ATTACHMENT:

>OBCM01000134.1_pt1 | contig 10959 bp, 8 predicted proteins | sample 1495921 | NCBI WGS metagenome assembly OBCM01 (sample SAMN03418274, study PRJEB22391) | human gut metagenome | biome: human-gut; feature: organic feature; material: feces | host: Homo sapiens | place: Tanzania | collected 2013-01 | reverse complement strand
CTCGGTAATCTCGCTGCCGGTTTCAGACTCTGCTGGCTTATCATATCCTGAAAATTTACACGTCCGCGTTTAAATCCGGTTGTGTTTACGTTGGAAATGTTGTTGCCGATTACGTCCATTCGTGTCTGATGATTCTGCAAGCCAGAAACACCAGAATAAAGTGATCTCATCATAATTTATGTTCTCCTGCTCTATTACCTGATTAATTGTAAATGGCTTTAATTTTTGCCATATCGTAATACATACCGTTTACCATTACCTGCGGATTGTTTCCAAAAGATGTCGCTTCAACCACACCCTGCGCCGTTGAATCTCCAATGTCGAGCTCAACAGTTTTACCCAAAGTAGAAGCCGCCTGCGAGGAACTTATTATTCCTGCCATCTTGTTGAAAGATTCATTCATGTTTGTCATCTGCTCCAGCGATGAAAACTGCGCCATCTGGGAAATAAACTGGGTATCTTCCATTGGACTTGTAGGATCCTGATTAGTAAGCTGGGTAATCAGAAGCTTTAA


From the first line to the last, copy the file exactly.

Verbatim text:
>OBCM01000134.1_pt1 | contig 10959 bp, 8 predicted proteins | sample 1495921 | NCBI WGS metagenome assembly OBCM01 (sample SAMN03418274, study PRJEB22391) | human gut metagenome | biome: human-gut; feature: organic feature; material: feces | host: Homo sapiens | place: Tanzania | collected 2013-01 | reverse complement strand
CTCGGTAATCTCGCTGCCGGTTTCAGACTCTGCTGGCTTATCATATCCTGAAAATTTACACGTCCGCGTTTAAATCCGGTTGTGTTTACGTTGGAAATGTTGTTGCCGATTACGTCCATTCGTGTCTGATGATTCTGCAAGCCAGAAACACCAGAATAAAGTGATCTCATCATAATTTATGTTCTCCTGCTCTATTACCTGATTAATTGTAAATGGCTTTAATTTTTGCCATATCGTAATACATACCGTTTACCATTACCTGCGGATTGTTTCCAAAAGATGTCGCTTCAACCACACCCTGCGCCGTTGAATCTCCAATGTCGAGCTCAACAGTTTTACCCAAAGTAGAAGCCGCCTGCGAGGAACTTATTATTCCTGCCATCTTGTTGAAAGATTCATTCATGTTTGTCATCTGCTCCAGCGATGAAAACTGCGCCATCTGGGAAATAAACTGGGTATCTTCCATTGGACTTGTAGGATCCTGATTAGTAAGCTGGGTAATCAGAAGCTTTAA